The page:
Shafiqa Afghan is taking ESL classes and is currently living in Rockville, Maryland. 

Ms. Afghan was born in the central highland area of Afghanistan. She studied until grade nine when her school was closed by the insurgents. She always wanted to become a medical doctor, but with her school stopped, her dreams were shattered. As the war in her valley intensified, Afghan and her family were displaced and moved to Kabul. 

Ms. Afghan’s family was less convinced of supporting her education. They lived in a semi-slum area in the capital, far from high schools. However, she continued to read and write. She would read poetry and write of her shattered dreams and aspirations. She wanted to rekindle her dreams and complete her education, but all the windows closed on her future. Writing poetry was the only way to silence her dreams. 

Once engaged, with the support of her partner, she would rekindle her educational dreams. After graduating from grade 9th, she had to prepare for an entrance exam to high school with about six years of gap. She successfully got into high school once again. She recalls her first day in high school in Kabul, saying, “it was very difficult to find out how much I had lost in my learning and in my life.” Once in the class, she had to quickly catch up with her previous classes to complete her high school. 

She says that her school principal and teachers were extremely helpful. In Kabul, education is mainly in the Dari language, something she was new to as a Pashto native speaker. But she is thankful to her classmates who helped her bridge the language gap in some subjects. She says that “despite being older among my classmates, we lean on each other as girls in learning.” She is incredibly thankful to her classmates. While midway through grade 10th, the COVID-19 pandemic would once again make it difficult for her to realize her educational dreams. Her school was closed for most of 2020, and she would only appear for exams.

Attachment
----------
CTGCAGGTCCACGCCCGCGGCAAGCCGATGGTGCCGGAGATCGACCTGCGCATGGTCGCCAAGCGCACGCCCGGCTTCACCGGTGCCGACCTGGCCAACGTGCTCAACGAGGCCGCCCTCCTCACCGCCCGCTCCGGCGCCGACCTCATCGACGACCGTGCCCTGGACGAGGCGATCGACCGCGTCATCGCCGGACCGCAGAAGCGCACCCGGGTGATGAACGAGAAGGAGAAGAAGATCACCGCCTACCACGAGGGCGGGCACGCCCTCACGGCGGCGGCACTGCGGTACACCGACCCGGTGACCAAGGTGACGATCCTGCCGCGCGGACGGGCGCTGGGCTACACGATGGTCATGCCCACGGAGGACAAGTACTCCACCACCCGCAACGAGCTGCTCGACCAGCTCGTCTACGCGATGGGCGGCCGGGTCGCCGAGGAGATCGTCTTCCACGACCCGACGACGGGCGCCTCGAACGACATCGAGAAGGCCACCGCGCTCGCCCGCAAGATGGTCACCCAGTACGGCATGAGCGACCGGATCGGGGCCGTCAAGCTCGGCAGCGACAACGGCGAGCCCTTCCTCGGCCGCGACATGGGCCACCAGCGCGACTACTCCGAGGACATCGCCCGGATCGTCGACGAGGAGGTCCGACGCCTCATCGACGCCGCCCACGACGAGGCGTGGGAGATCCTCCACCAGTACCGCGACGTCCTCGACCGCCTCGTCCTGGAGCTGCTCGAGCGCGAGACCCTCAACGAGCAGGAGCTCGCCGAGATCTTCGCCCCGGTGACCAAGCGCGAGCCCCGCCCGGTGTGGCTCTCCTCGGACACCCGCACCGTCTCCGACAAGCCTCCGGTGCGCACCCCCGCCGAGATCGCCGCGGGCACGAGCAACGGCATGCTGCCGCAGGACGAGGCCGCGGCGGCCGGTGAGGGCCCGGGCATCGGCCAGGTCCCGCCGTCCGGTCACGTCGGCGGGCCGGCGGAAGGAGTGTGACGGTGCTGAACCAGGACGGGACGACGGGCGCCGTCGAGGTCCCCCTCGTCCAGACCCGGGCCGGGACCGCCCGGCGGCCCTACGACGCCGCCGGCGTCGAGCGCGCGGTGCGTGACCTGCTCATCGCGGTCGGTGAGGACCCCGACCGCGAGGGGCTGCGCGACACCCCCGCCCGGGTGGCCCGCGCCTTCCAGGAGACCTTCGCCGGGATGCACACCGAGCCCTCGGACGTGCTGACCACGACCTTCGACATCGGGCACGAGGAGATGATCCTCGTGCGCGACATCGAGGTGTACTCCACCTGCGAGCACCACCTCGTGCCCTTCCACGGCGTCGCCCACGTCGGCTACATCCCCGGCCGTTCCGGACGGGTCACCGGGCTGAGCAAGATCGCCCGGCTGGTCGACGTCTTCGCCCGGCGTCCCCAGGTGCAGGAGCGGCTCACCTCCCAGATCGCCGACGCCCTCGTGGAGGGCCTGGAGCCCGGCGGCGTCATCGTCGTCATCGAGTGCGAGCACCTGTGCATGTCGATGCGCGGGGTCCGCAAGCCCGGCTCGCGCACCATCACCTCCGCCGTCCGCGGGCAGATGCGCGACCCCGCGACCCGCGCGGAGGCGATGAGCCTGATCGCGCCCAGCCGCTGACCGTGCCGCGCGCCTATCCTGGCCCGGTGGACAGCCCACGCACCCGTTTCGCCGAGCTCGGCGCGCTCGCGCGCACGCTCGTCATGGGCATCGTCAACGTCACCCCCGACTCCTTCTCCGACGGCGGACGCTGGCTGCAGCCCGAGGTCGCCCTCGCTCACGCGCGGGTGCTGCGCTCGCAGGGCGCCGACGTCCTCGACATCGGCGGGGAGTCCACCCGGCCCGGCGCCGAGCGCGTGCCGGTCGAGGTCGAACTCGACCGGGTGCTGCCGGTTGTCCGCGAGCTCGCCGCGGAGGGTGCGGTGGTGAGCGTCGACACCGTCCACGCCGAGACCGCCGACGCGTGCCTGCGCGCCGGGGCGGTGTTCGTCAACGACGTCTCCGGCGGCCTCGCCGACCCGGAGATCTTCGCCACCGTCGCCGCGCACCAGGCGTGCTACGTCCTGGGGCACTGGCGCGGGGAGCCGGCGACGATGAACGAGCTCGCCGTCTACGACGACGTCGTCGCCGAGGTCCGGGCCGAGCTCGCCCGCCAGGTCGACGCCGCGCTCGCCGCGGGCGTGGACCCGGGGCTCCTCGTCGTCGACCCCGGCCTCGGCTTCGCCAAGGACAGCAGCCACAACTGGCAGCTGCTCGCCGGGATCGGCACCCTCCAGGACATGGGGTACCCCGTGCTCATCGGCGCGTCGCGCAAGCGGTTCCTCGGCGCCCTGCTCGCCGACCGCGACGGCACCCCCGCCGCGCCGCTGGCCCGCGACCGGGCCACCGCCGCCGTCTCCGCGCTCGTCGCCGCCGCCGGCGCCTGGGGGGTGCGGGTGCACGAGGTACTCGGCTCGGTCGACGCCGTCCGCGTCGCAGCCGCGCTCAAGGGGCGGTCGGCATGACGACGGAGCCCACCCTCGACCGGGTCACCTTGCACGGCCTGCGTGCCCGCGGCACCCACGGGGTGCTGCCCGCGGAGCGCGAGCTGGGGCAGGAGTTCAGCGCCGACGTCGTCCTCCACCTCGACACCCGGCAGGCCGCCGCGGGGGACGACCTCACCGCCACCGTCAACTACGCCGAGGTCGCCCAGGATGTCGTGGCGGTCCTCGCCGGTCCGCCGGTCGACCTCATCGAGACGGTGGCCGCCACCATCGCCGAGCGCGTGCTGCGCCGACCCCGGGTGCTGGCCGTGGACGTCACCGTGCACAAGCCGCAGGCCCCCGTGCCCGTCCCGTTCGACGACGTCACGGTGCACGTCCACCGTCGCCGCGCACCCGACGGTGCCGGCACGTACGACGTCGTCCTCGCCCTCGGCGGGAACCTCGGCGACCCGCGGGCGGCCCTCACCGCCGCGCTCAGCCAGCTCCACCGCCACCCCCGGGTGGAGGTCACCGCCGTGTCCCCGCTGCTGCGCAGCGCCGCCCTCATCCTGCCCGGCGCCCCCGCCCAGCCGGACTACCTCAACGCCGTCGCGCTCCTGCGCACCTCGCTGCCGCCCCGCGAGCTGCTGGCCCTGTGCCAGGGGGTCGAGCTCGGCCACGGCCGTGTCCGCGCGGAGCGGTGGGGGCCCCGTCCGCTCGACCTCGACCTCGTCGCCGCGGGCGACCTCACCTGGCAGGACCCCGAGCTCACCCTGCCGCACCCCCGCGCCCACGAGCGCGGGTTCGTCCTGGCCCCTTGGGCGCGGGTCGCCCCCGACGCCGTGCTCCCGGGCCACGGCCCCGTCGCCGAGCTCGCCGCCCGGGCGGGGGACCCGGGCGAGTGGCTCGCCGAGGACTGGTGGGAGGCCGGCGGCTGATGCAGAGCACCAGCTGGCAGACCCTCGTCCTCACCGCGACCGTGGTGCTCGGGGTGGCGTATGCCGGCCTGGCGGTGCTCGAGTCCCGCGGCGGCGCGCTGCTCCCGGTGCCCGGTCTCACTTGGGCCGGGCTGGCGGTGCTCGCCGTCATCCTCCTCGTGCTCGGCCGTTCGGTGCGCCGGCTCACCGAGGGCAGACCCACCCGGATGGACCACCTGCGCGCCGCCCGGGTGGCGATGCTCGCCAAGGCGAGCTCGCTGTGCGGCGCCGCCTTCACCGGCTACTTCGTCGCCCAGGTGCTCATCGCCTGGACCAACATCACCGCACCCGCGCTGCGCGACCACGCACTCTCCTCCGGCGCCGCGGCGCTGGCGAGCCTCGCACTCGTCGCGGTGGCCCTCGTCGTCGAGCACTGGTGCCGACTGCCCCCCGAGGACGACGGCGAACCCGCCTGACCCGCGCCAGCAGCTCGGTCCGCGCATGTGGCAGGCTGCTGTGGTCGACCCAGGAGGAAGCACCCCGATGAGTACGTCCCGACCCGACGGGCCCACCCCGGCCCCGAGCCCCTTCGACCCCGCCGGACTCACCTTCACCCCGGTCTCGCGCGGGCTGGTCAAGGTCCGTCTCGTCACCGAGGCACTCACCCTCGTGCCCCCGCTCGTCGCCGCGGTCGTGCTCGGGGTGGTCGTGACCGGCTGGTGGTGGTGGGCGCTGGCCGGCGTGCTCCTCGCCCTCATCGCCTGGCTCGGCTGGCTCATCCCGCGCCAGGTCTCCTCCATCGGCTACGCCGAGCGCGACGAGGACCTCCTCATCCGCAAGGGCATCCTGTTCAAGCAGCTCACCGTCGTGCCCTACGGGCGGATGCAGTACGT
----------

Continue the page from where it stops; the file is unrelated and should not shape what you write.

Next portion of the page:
With the events of August 2021 and the Taliban takeover of Kabul, her education dreams were shattered again. She said, “it felt like endless setbacks.” But the Taliban ban on girls from pursuing high school was painful to the core. She says that “I had to complete only grade 12th, yet having gone through endless roadblocks, the final one became impossible to pass.”  

Ms. Afghan and her partner had a chance to come to the United States. They arrived in Maryland in November 2021 after a long journey from Afghanistan to Pakistan. Ms. Afghan is thankful for the incredible support of individual American families who supported their journey to the United States. 

Ms. Afghan is currently taking ESL classes and is hoping to complete high school and then become a medical doctor, something she has always aspired to become. She says, “I feel like if I could work hard here, I can do it in the United States. I do not have to worry about my education ban anymore.” She is determined to work hard and pursue her educational aspirations in the United States. She says, “it is here that finally, I CAN.” 

Ms. Afghan celebrates her new rights as a Muslim woman in the United States. She says, “it was the happiest day ever that changed my perception of the United States; I sensed freedom under the minarets.” she admires the religious freedom that the United States offers to Muslim women. She says, ” in Afghanistan, I was unable to attend prayers at a mosque, it is unusual there, but once I arrived in the United States, as a Muslim woman, it was the first time to attend prayers in a mosque.” 

 

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